20 Tip #7: Budget Integrate budgeting into your planning process Ensure budget reflects prioritiesIf something new is added, something needs to come offEnsure plan meets available human/ financial resourcesUse creative processes to help people prioritizecost/ benefit analysispaired weightingFor point on creative processes:Need to identify priorities and align resources with priority itemsCreate a mechanism to review and change priorities over the life of the plan
21 Tip #8: Show Early Wins Capitalize on low hanging fruit: Demonstrates actionProgress on little thingsCreates trustGenerates momentum & a sense of possibility
22 Examples Communicate what you have accomplished newslettersbulletinsWebsiteKey messages for spokespersonsEncourage others to become involved55% of impact is determined by body language—postures, gestures, and eye contact,38% by the tone of voice, and7% by the content or the words used in the communication process.
23 Tip #9: Celebrate Success Recognizes contributions in creative and impactful ways; express gratitudeMakes people feel valuedCreates sense of accomplishment and builds momentumAllows reflection on how far you’ve comeEnsures there is closure
24 Examples Look for ways to honour those that have made it possible: Use your communications forums to express public gratitudeHonour people at AGMThank you cards, gift cards, flowers, baskets, clothing, etc.55% of impact is determined by body language—postures, gestures, and eye contact,38% by the tone of voice, and7% by the content or the words used in the communication process.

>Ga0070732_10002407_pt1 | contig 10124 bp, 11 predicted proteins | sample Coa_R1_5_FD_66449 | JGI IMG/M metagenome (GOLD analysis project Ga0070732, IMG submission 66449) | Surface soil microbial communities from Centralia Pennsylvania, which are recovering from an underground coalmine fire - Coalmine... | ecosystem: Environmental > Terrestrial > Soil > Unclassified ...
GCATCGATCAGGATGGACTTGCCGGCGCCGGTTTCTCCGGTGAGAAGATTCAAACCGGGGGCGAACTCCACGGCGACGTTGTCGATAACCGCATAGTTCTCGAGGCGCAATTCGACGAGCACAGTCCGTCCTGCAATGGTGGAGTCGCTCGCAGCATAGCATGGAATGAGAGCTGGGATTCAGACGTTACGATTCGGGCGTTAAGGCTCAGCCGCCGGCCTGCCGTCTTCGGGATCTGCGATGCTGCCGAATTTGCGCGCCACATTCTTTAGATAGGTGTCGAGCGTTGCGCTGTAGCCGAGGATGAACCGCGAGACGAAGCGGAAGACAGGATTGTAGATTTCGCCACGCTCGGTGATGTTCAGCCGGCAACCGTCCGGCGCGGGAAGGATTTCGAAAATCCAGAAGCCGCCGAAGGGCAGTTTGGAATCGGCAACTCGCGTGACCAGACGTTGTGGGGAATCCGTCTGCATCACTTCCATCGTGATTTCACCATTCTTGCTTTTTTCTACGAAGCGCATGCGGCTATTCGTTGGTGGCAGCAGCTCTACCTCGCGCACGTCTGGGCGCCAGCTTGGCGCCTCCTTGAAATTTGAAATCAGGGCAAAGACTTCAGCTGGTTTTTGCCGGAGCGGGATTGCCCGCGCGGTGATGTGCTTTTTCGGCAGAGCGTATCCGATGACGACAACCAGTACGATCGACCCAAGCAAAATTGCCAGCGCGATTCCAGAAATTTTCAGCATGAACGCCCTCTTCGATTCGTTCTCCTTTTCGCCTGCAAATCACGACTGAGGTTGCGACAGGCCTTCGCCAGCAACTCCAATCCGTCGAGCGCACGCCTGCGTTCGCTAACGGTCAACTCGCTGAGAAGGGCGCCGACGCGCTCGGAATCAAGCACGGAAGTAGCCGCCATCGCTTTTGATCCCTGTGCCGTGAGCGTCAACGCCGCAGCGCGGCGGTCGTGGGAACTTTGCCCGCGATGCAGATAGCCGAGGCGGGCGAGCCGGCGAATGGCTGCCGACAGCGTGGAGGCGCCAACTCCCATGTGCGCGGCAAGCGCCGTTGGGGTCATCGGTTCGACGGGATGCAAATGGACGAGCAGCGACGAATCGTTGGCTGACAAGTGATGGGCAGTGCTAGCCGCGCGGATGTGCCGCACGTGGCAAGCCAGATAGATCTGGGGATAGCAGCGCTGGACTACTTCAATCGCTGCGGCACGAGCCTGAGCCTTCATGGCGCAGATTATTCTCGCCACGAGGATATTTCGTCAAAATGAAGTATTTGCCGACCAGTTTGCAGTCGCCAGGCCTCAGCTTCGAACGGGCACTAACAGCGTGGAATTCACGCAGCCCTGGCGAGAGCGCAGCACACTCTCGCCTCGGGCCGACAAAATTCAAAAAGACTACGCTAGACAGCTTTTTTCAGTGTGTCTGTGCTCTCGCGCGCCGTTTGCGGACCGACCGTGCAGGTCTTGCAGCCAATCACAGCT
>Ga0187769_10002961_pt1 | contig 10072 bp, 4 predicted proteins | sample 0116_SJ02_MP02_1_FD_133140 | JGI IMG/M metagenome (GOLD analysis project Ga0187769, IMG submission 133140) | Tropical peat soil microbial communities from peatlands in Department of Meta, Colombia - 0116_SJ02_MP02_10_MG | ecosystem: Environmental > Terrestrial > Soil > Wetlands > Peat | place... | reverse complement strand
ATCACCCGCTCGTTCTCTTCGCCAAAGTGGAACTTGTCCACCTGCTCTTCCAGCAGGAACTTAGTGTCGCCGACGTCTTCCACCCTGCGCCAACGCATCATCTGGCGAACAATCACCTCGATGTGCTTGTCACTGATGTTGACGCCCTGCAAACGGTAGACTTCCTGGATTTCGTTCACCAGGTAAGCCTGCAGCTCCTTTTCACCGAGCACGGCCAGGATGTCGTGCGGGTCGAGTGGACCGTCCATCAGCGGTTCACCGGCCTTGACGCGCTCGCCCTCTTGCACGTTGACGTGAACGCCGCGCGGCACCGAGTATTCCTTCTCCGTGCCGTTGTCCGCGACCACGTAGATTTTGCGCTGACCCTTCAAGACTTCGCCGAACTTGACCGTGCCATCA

25 Tip #10: ‘Can Do’ CultureRecognize that ongoing investment is required to create the right environment that encourages the “doing” in a planned and strategic way:Keep your vision in front of youEmbrace continuous learning and apply itLive your valuesMeet expectationsGet and keep the right people on the busFor continuous learning and apply it use:Build in debriefing as part of the planning cycleIdentify what went well and suggestions to improveEngage a range of people in this processJoanne Mortimore quote of ‘getting the wrong people off the bus, attracting the right ones in the first place”
26 Remember that …If you don’t know where you are going, any road will get you there… … Once you’re on the road, make sure you’ve got a full tank of gas, a map to guide your travels, a clean windshield, and access to a rear view mirror. This will give you the ability to adapt to the detours, poor conditions, and adventures that you will encounter during your travels.